Yastrzemski reflects on 1967 Triple Crown win


Yastrzemski reflects on 1967 Triple Crown win

BOSTON -- No player in either league has won baseball's Triple Crown since Carl Yastrzemski did it in 1967. Detroit's Miguel Cabrera has a chance to it with a week to go in the season.
Yastrzemski thinks it's only a matter of time.
"Somebody's going to do it,'' said Yastrzesmki, who was part of the All Fenway Park Team introduced Wednesday night before the final home game of the season, "whether it's Cabrera this year or (somebody) next year or the year after. I'm surprised that it's gone this long, to be perfectly honest.
"When (Pete) Rose beat (Ty) Cobb's hit record, I never though that would happen. When (Cal) Ripken broke (Lou) Gehrig's consecutive game record, I never thought that would happen, either. So it's going to happen.''
In 1967, Yastrzemski was more consumed with trying to help the Sox finish first and with the Tigers in a fight with Chicago for the A.L. Central lead, Cabrera -- who leads the league in batting average and RBI and is second in homers -- has the ability to focus on something other than individual stats.
"One thing that's going to help him is that he's in a pennant race,'' said Yastrzemski. "Of course, there's so much more publicity nowadays. People follow him and everything else and you get a report every day and so forth. In '67, the Triple Crown was never mentioned once. We were so involved in the pennant race. I didn't know I won the Triple Crown until the next day when I read it in the paper.
"That's how involved we were in the pennant race. The only person who mentioned anything at all, the last couple weeks of the season, and I think he referred to the batting title, was Jim Lonborg. We were playing in Baltimore the last couple of weeks and Frank Robinson was ahead of me (in batting average) by a few points and (Lonborg) said: 'Get some hits today because I'm going to give Frank an 0-for.' And he did -- 0-for-5.''
Robinson, of course, won the Triple Crown the previous season and Mickey Mantle won it twice in the 1950s. That makes it all the more amazing that no one has done it in the last 45 years.
"I thought somebody would win it a long time ago,'' said Yastrzemski, "and the surprising thing about it is, during the 1950s when Mantle won it and Frank (in 1966), you had the higher mound. I'd like to see what some of the pitchers throwing today, what their speeds would be if they came off the high mound. Somebody like (Justin) Verlander would probably throw 100 mph or more on every pitch.
"So, like I said, I'm surprised it's lasted this long.''

Market for Encarnacion is shrinking, yet Red Sox still don't seem interested

Market for Encarnacion is shrinking, yet Red Sox still don't seem interested

NATIONAL HARBOR, Md. -- As the annual winter meetings get underway today, the market for arguably the best free-agent hitter may be -- against all logic -- lessening.

Edwin Encarnacion, who has averaged 39 homers a year over the last five seasons, should be a player in demand.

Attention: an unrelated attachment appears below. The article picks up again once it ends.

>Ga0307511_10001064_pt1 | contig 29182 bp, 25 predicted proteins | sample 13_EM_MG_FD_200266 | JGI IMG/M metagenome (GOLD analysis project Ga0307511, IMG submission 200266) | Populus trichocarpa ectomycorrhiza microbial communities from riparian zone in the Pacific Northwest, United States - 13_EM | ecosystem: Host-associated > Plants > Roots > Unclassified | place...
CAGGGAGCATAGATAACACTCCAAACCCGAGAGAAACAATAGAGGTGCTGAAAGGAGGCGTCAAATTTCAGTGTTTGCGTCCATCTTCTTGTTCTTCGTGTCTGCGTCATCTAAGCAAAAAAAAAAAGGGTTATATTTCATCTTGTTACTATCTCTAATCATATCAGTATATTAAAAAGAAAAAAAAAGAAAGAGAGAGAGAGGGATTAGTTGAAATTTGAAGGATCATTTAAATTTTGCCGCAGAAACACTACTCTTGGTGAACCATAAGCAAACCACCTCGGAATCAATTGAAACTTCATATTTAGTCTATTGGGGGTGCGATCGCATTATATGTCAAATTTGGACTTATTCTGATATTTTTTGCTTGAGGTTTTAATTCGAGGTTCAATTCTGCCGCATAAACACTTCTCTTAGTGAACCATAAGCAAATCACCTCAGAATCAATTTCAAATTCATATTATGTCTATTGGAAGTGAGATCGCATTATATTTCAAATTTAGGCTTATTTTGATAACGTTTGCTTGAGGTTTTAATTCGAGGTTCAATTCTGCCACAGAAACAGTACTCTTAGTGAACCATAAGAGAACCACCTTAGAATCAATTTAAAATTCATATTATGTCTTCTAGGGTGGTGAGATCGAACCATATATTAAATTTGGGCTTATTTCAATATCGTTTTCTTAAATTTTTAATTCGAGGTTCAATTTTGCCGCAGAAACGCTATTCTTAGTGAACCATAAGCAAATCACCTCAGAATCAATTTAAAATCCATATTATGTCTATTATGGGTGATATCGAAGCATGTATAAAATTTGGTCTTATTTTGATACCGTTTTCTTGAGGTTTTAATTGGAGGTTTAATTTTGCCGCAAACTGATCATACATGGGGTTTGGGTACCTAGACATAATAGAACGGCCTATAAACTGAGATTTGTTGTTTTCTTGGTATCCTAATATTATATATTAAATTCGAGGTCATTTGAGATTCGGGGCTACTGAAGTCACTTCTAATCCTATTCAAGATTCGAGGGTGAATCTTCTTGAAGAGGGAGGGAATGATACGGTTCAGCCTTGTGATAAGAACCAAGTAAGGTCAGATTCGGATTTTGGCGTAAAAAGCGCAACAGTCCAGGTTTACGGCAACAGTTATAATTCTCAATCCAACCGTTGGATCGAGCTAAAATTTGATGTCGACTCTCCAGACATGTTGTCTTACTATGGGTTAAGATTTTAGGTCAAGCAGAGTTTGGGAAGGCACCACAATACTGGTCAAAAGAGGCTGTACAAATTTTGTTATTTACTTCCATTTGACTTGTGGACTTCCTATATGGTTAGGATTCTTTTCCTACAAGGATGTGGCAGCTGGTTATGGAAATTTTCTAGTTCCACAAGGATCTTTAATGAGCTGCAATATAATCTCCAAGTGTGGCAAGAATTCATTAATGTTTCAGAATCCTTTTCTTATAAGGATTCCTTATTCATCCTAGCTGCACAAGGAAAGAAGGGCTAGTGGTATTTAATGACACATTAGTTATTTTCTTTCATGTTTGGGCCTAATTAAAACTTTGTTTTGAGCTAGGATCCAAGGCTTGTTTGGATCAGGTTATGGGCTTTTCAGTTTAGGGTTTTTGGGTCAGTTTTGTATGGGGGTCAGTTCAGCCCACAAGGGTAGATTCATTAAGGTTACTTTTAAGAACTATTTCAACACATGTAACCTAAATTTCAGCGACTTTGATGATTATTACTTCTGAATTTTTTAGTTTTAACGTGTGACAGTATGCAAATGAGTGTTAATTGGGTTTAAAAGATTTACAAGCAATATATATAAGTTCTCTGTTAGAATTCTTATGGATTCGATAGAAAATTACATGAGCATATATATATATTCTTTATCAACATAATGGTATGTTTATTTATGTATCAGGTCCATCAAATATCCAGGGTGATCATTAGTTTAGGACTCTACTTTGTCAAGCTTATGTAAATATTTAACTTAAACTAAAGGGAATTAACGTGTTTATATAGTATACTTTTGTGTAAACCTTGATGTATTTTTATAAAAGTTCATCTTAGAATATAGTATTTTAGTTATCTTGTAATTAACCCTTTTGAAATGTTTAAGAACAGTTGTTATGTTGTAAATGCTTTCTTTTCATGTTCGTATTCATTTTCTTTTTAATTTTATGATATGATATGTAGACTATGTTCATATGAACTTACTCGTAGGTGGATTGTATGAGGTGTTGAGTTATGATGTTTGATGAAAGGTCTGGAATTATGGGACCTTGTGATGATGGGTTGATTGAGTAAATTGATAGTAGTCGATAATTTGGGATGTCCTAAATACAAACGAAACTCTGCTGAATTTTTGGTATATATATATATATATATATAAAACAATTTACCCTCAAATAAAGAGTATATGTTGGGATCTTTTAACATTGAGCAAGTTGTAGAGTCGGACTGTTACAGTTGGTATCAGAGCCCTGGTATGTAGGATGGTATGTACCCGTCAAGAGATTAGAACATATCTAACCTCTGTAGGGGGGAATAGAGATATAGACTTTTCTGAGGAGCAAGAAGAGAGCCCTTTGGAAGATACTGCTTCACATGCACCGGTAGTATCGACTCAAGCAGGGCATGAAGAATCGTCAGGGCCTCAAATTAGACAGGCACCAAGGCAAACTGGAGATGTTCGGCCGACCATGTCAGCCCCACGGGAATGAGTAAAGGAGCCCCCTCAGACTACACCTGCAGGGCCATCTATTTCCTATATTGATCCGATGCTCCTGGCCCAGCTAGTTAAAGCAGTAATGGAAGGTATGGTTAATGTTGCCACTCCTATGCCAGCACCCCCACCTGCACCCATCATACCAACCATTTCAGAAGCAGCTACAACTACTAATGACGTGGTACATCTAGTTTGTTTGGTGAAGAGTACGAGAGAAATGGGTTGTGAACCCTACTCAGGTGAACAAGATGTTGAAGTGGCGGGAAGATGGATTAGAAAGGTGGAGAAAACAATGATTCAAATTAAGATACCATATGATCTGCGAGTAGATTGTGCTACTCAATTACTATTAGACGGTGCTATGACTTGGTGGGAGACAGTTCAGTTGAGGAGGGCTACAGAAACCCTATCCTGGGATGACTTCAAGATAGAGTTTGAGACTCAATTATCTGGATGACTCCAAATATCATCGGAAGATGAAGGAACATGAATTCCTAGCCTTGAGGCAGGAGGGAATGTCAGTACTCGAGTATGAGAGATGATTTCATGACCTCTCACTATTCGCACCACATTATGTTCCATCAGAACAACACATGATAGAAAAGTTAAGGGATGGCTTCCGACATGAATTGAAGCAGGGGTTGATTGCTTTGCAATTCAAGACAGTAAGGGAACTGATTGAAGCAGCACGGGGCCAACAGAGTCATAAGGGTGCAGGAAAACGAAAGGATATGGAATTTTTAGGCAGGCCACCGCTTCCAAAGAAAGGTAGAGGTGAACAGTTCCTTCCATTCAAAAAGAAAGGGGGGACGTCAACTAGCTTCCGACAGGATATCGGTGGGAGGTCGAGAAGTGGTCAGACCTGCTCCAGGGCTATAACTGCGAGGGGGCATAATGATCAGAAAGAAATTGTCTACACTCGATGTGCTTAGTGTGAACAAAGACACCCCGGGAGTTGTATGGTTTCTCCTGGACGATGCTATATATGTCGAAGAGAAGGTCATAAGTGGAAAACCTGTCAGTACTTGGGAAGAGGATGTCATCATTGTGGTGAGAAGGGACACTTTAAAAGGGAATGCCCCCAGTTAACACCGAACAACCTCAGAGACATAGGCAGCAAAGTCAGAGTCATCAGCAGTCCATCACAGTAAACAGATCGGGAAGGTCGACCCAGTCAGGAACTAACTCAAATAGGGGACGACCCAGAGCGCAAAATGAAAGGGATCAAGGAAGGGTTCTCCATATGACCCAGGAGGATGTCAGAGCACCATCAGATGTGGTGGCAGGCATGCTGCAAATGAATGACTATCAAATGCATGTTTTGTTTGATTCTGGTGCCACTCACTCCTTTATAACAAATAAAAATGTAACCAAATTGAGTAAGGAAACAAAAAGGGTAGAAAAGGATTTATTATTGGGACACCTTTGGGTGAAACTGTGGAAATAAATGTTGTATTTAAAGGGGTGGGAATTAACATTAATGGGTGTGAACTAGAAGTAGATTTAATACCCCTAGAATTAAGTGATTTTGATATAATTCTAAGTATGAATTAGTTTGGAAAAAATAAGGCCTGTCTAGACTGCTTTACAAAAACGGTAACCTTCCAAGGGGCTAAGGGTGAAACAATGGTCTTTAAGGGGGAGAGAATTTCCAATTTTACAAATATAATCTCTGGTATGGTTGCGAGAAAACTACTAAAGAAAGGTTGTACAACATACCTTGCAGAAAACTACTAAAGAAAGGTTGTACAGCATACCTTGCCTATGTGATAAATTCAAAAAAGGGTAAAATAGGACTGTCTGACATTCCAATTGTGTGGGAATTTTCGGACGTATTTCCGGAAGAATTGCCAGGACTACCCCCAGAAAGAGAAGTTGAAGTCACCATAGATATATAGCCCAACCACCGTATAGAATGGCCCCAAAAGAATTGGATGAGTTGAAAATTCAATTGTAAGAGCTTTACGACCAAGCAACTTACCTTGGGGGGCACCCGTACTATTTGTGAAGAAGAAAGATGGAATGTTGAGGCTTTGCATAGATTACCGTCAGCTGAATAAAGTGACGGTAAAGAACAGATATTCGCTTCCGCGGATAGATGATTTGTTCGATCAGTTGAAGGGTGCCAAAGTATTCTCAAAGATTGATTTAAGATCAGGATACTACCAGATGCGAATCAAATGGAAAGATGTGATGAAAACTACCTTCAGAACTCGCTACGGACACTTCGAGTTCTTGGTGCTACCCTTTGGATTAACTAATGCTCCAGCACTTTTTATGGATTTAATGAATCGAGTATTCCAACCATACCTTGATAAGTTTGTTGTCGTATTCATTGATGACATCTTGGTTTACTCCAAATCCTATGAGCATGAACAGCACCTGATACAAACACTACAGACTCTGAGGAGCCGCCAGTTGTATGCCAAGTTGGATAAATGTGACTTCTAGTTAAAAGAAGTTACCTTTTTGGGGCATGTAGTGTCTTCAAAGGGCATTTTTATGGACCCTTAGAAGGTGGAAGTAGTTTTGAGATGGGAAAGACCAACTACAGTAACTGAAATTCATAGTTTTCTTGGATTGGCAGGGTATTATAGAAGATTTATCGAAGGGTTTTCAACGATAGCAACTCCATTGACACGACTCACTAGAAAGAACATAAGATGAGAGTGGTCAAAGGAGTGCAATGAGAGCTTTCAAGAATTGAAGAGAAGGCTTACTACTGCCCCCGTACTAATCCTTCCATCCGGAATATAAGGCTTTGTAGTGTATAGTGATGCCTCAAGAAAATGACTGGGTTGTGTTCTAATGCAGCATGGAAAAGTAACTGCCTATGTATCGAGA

But in quick succession, the Houston Astros and New York Yankees, two teams thought to be in the market for Encarnacion, opted to go with older hitters who required shorter deals -- Carlos Beltran and Matt Holliday.

Further, the Toronto Blue Jays' signing of Steve Pearce to a two-year deal Monday, coupled with their earlier acquisition of Kendrys Morales, closes the door on a potential return to Toronto for Encarnacion.

Seemingly, all of that would position the Red Sox, in search of a DH to replace the retired David Ortiz, to swoop in and land Encarnacion for far less than they could have imagined only weeks ago.

And yet, it appears as though things would have to change considerably for the Red Sox to reach agreement with Encarnacion.

While the first baseman-DH is known to be Ortiz's first choice as his replacement, for now, the economics don't work for the Sox -- even as Enacarnacion's leverage drops.

Encarnacion is expecting a deal of at least four years, with an average annual value around $20 million.

The Red Sox, industry sources indicate, are very much mindful of the luxury tax threshold. The Sox have, however modestly, gone over the threshold in each of the last two seasons, and even with a bump due to last week's new CBA, the Sox are dangerously close to the 2018 limit of $195 million.

Should the Sox go over for a third straight year, their tax would similarly ratchet up.

That, and the fact that Encarnacion would cost the Sox their first-round pick next June -- for this offseason, compensation for players given a qualifying offer comes under the old CBA rules -- represents two huge disincentives.

It's far more likely that the Sox will seek a cheaper option at DH from among a group that includes Pedro Alvarez and Mike Napoli. Neither is in Encarnacion's class, but then again, neither would cost a draft pick in return, or the long-term investment that Encarnacion is said to be seeking.

Boomer Esiason witnessed Pete Rose hire people to sign autographs

Boomer Esiason witnessed Pete Rose hire people to sign autographs

Boomer Esiason tells Toucher & Rich a story from his early days in Cincinnati when he witnessed Pete Rose overseeing five guys he paid to sign a stack of photographs for fans.